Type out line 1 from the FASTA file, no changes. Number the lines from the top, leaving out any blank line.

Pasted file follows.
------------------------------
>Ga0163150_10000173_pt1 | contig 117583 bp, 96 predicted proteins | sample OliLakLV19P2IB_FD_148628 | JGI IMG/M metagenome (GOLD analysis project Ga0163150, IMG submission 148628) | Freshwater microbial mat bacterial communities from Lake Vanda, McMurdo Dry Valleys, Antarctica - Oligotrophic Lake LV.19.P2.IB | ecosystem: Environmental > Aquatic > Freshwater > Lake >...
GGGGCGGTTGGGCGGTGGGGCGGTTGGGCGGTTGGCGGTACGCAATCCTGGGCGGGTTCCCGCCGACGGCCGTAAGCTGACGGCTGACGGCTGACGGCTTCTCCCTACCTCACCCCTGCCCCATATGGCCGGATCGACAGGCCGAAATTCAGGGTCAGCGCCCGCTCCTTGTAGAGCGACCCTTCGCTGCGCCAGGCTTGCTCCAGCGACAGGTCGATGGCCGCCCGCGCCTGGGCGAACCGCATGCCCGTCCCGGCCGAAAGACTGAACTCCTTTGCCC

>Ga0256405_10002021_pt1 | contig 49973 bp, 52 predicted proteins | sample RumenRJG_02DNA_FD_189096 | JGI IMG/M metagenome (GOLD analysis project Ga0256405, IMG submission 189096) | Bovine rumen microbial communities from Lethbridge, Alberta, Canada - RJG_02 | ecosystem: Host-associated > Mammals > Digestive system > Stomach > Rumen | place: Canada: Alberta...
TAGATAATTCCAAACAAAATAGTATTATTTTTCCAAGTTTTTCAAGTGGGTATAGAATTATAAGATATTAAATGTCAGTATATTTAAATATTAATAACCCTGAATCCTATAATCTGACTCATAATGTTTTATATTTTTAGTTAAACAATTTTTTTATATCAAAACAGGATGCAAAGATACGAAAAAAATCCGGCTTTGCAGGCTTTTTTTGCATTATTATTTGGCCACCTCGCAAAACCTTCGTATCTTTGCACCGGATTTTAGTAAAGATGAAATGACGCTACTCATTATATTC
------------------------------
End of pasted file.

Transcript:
>Ga0163150_10000173_pt1 | contig 117583 bp, 96 predicted proteins | sample OliLakLV19P2IB_FD_148628 | JGI IMG/M metagenome (GOLD analysis project Ga0163150, IMG submission 148628) | Freshwater microbial mat bacterial communities from Lake Vanda, McMurdo Dry Valleys, Antarctica - Oligotrophic Lake LV.19.P2.IB | ecosystem: Environmental > Aquatic > Freshwater > Lake >...